Study shows link between texting and sleep problems
College freshman typically struggle with sleep deprivation as they adjust to life on campus, but a new study suggests that “texting” may be another reason these students have sleep problems.
The study examined college freshman as it pertained to the link between interpersonal stress, text-messaging behavior, and three factors associated with college students' health: 1) burnout; 2) sleep problems, and 3) emotional well-being.
According to Washington and Lee University psychology professor Karla Murdock, who writes about the results of the study in the latest edition of Psychology of Popular Media Culture, the impact of texting on freshman students' psychological well-being depended on the level of interpersonal stress they were already experiencing – and the more they texted, the less they slept regardless of their previous stress level.
All of the freshman students in the study were asked questions that were designed to measure levels of academic and social burnout, emotional well-being and sleep problems. In addition, they were asked by Murdock to estimate how many text messages they sent and received on an average day.
The results of this study are particularly significant considering that prior research has consistently found that college students, especially freshman, sacrifice sleep throughout their years on campus.
Indeed, multiple recent studies show that 70 percent of college students receive less than the eight hours of sleep recommended – and, in a 2007 survey by the American College Health Association, 40 percent of students reported feeling rested only two days a week.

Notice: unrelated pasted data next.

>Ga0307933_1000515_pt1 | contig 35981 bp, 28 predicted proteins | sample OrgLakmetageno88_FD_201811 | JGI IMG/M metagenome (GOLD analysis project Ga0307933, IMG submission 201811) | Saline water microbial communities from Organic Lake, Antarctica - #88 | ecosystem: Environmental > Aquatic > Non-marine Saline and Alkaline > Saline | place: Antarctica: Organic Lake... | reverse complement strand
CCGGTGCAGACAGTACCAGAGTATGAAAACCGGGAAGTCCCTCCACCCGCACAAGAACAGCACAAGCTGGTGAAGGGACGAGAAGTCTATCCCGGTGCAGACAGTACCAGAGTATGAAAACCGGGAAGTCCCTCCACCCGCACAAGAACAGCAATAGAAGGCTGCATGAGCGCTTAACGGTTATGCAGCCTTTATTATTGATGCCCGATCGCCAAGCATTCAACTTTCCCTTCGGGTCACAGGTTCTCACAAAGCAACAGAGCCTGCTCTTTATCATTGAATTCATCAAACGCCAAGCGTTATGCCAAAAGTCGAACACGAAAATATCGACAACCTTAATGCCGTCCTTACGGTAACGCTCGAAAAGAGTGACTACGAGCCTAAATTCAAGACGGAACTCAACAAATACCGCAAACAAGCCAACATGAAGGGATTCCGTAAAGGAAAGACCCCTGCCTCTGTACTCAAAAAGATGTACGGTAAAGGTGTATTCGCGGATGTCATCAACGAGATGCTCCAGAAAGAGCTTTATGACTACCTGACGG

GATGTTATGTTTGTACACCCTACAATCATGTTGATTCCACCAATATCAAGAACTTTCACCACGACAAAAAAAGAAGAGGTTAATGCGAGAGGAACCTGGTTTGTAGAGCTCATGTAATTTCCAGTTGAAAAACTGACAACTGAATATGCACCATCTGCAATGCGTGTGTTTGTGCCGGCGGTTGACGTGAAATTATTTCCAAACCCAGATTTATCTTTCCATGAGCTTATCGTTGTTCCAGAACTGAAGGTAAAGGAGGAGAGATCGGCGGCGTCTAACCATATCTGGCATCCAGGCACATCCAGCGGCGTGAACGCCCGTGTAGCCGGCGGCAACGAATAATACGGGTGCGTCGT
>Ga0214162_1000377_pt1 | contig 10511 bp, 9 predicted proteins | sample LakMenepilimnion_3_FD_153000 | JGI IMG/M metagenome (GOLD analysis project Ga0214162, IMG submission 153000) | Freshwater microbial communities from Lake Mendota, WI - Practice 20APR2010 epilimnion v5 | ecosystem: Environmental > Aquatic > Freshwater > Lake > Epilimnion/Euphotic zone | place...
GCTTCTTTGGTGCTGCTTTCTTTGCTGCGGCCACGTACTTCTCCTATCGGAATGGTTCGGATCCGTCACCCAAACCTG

For the study, Murdock used the Pittsburgh Sleep Quality Index to measure multiple aspects of the students' quality of quality (e.g. sleep duration, the amount of time it takes to fall asleep, the amount of time actually spent sleeping while in bed, nighttime disturbances, daytime sleepiness, etc.).
The most significant finding of the study was that a higher number of daily texts was directly associated with more sleep problems, which further supports prior research among adolescents and emerging adults that found a direct link between cell-phone use and poor sleep.
So what are the potential causes that prompt college students to allow texting to interfere with their sleep?
Murdock points to two tendencies: 1) students' feel pressured to respond immediately to texts, regardless of what time it is; and 2) students' sleep with their phone nearby, which allows them to be awakened by incoming texts.
In addition, the study found a link between frequent text messaging and greater psychological vulnerability to interpersonal stress.
"These correlational findings provide an initial indication that heavy text messaging could be problematic during times of stress. Although speculative, it could be argued that text messaging is a uniquely unsuitable mode of communication for coping with interpersonal stress in close relationships,” writes Murdock.
Murdock cites the abbreviated language frequently used in texts as an example, pointing out how this type of shorthand lacks the ability to show emotion and the kind of nuance that’s important when communicating sensitive issues. This, in turn, can lead to miscommunication; thus, more stress.
"Text messaging may carry a high risk of producing or maintaining misunderstandings and/or unproductive interactions during periods of stress," adds Murdock. "When interpersonal stress involves conflict, the conditions required for productive communication may be particularly difficult to achieve through texting."
SOURCE: Psychology of Popular Media Culture, Texting While Stressed: Implications for Students’ Burnout, Sleep, and Well-Being, Karla Klein Murdock. (September 9, 2013); DOI: 10.1037/ppm0000012